What use is poetry? Why do we write in the face of Zagajewski’s “mutilated world”, why explore the environmental and spiritual squalor that meets us at every turn: the disruption of food chains and life cycles, the violent historical and cultural erasure of “Other”, the mindboggling brutality on individual, social and national levels?
But what better medium than poetry to articulate our hunger for security, love, and beauty, our yearning for wholeness and healing? No other mode uses language so compressed, so layered, so startling in its capacity to express that which is almost beyond the power of language to assert.
In its abundance, poetry offers both solace and consolation. Once we have read and been moved by a poem, our awareness is permanently enlarged. Even with the most dire of topics, to have a dilemma interpreted with intelligence and emotional clarity enlarges our humanity. Here, the poet walks a tightrope that Patrick Lane called “passionate detachment”, while Jane Hirshfield speaks of “a preserving dispassion.”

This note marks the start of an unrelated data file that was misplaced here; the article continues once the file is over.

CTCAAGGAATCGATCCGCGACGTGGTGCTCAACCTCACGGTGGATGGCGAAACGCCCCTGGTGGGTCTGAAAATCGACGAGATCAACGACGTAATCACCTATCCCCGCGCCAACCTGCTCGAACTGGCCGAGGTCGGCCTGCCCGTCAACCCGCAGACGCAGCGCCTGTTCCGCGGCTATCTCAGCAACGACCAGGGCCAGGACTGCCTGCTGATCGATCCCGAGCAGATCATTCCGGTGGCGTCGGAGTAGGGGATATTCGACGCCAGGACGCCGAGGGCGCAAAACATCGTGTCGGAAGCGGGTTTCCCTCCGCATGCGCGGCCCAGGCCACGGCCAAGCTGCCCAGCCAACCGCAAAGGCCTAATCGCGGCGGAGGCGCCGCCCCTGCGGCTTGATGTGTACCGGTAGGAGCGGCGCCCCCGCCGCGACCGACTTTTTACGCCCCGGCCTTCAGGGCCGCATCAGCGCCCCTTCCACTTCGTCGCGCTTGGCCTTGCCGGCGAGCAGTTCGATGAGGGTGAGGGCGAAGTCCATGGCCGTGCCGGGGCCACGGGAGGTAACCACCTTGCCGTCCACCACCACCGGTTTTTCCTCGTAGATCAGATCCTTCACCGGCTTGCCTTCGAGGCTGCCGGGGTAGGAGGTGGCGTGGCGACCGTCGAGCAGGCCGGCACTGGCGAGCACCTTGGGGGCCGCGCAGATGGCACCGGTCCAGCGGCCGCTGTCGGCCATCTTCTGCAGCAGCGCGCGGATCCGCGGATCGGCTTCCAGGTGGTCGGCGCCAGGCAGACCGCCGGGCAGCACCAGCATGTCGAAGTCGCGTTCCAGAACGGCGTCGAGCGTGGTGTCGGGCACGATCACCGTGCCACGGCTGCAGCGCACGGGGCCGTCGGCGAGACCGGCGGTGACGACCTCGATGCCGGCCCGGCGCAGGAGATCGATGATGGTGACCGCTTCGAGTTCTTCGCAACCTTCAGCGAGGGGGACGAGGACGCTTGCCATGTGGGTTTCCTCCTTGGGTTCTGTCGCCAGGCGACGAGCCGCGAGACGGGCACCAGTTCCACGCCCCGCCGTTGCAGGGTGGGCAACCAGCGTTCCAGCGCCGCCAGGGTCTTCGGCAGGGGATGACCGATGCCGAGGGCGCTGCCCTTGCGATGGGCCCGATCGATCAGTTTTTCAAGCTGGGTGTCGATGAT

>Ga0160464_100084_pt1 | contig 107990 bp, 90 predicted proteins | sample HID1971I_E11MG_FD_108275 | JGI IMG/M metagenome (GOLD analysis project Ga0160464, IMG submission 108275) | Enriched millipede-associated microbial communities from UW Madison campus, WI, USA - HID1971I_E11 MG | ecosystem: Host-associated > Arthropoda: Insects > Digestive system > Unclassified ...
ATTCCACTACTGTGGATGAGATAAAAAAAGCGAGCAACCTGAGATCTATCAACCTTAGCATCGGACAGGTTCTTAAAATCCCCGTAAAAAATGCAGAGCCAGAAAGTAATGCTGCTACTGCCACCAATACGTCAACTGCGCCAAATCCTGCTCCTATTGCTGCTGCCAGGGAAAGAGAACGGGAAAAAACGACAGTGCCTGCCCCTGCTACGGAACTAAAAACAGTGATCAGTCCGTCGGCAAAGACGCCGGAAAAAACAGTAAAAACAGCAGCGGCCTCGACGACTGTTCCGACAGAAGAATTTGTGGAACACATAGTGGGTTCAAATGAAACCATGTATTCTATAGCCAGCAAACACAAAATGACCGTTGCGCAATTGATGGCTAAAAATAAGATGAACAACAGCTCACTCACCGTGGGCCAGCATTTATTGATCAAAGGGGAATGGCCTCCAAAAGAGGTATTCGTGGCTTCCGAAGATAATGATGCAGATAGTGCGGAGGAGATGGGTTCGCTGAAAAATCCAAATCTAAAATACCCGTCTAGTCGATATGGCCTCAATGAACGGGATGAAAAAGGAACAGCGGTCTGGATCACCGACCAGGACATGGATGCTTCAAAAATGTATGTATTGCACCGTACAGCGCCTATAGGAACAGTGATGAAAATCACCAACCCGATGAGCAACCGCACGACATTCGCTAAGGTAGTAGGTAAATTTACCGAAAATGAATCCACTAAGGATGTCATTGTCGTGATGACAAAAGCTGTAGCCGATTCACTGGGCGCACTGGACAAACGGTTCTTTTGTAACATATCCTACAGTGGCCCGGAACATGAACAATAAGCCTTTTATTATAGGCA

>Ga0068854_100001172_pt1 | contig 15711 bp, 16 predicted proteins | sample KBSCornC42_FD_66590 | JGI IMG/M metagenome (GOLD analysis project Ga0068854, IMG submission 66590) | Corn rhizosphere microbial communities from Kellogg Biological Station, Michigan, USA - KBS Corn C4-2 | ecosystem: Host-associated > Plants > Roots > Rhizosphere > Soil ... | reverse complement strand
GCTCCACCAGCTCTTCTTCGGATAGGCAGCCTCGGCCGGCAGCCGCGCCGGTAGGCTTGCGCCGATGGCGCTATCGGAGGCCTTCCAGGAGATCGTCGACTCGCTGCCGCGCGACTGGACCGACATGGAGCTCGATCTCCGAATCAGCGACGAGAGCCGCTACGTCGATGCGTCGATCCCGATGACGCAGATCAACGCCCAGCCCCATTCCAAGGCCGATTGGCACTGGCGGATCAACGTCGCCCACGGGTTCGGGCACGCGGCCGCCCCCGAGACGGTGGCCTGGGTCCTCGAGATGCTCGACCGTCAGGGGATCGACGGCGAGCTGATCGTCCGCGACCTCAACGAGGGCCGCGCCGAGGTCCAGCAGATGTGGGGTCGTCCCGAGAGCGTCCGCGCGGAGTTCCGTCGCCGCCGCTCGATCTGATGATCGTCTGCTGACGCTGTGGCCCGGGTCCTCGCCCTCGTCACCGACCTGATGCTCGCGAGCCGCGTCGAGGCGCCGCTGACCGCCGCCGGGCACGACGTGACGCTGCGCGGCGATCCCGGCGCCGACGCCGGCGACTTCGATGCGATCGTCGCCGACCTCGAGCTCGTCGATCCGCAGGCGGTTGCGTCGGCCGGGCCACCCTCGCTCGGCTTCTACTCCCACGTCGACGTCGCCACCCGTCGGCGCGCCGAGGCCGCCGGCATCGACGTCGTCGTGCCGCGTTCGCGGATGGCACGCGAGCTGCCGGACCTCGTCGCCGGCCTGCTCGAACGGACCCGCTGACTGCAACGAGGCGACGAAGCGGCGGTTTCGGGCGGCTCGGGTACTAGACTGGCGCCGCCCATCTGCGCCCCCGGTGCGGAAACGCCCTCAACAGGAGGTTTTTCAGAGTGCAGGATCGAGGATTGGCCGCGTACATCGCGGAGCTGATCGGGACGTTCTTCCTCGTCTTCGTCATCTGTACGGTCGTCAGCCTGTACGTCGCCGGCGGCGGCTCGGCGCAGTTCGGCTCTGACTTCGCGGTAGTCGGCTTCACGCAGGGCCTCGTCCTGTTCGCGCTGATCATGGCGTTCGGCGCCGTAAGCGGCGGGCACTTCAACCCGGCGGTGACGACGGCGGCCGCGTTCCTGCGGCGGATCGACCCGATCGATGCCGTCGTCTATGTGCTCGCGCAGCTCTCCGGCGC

Poetry consoles with the “also” of the mutilated world—there is also a separate pleasure in noting the artistry of the poet: the ingenious twists of insight, the musicality of metre and metaphor, the sheer originality of thought and expression that returns us to ourselves. It also reminds us, not that good and evil cancel each other out, but that both exist in an unstable, cosmic scale in our damaged, beautiful world, in our wounded, resilient lives.
Perhaps there is only the demonic journey.
Small beauties by the roadside and
Such love as we can muster.
(p. 1, Thin Air of the Knowable)
I respectfully acknowledge that my home, in sight of the Sooke Hills and the Salish Sea, is on the traditional territory of the lək̓ʷəŋən Peoples of the Songhees and Esquimalt nations.
Photo by L. Fowler